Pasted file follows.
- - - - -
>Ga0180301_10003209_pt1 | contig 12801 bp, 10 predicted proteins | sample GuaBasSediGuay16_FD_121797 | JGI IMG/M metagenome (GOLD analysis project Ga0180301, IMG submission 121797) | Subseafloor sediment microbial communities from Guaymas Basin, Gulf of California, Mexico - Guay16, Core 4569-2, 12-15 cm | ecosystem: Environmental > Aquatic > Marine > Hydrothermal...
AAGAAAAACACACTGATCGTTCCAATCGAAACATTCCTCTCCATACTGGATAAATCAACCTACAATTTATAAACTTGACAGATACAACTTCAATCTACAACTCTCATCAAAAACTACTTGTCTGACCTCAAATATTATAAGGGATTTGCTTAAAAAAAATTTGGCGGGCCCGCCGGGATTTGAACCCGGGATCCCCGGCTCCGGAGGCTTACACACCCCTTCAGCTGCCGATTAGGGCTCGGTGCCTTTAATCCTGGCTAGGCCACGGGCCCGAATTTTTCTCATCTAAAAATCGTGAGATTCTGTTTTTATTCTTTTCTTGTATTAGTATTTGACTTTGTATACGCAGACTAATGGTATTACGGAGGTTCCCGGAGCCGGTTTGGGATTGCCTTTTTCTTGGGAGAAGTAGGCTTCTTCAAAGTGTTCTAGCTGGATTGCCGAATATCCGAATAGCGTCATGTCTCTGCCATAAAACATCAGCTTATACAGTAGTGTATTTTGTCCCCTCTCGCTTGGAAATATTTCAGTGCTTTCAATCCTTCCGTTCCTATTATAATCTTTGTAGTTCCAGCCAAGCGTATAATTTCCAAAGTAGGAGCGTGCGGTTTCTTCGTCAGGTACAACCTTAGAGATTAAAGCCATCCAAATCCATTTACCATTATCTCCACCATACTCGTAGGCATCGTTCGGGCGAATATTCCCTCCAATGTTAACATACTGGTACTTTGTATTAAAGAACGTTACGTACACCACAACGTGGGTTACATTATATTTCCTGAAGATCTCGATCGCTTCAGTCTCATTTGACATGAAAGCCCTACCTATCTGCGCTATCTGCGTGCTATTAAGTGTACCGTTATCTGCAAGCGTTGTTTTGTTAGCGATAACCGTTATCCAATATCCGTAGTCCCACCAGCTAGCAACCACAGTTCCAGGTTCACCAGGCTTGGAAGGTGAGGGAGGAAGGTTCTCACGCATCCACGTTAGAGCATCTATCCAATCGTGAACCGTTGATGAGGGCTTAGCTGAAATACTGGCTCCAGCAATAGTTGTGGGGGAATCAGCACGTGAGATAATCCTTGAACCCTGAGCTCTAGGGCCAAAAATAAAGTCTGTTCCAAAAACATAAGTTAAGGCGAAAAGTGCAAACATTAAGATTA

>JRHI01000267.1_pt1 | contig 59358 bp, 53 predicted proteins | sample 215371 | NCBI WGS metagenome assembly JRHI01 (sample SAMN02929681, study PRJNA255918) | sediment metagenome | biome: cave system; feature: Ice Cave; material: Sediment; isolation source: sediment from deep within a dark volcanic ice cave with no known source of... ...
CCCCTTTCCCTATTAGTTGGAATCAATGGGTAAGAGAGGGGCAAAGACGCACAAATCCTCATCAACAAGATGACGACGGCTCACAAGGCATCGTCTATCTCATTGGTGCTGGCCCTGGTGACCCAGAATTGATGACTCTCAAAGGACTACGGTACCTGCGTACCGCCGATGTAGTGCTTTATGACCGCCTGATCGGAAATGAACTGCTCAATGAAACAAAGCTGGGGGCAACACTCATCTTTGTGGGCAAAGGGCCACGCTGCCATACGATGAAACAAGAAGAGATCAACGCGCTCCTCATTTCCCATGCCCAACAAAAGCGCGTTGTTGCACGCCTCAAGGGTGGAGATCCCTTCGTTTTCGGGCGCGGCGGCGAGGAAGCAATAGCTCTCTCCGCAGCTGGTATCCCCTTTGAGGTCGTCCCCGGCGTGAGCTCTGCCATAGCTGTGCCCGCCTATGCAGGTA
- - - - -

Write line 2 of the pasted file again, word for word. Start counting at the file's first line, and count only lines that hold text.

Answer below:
AAGAAAAACACACTGATCGTTCCAATCGAAACATTCCTCTCCATACTGGATAAATCAACCTACAATTTATAAACTTGACAGATACAACTTCAATCTACAACTCTCATCAAAAACTACTTGTCTGACCTCAAATATTATAAGGGATTTGCTTAAAAAAAATTTGGCGGGCCCGCCGGGATTTGAACCCGGGATCCCCGGCTCCGGAGGCTTACACACCCCTTCAGCTGCCGATTAGGGCTCGGTGCCTTTAATCCTGGCTAGGCCACGGGCCCGAATTTTTCTCATCTAAAAATCGTGAGATTCTGTTTTTATTCTTTTCTTGTATTAGTATTTGACTTTGTATACGCAGACTAATGGTATTACGGAGGTTCCCGGAGCCGGTTTGGGATTGCCTTTTTCTTGGGAGAAGTAGGCTTCTTCAAAGTGTTCTAGCTGGATTGCCGAATATCCGAATAGCGTCATGTCTCTGCCATAAAACATCAGCTTATACAGTAGTGTATTTTGTCCCCTCTCGCTTGGAAATATTTCAGTGCTTTCAATCCTTCCGTTCCTATTATAATCTTTGTAGTTCCAGCCAAGCGTATAATTTCCAAAGTAGGAGCGTGCGGTTTCTTCGTCAGGTACAACCTTAGAGATTAAAGCCATCCAAATCCATTTACCATTATCTCCACCATACTCGTAGGCATCGTTCGGGCGAATATTCCCTCCAATGTTAACATACTGGTACTTTGTATTAAAGAACGTTACGTACACCACAACGTGGGTTACATTATATTTCCTGAAGATCTCGATCGCTTCAGTCTCATTTGACATGAAAGCCCTACCTATCTGCGCTATCTGCGTGCTATTAAGTGTACCGTTATCTGCAAGCGTTGTTTTGTTAGCGATAACCGTTATCCAATATCCGTAGTCCCACCAGCTAGCAACCACAGTTCCAGGTTCACCAGGCTTGGAAGGTGAGGGAGGAAGGTTCTCACGCATCCACGTTAGAGCATCTATCCAATCGTGAACCGTTGATGAGGGCTTAGCTGAAATACTGGCTCCAGCAATAGTTGTGGGGGAATCAGCACGTGAGATAATCCTTGAACCCTGAGCTCTAGGGCCAAAAATAAAGTCTGTTCCAAAAACATAAGTTAAGGCGAAAAGTGCAAACATTAAGATTA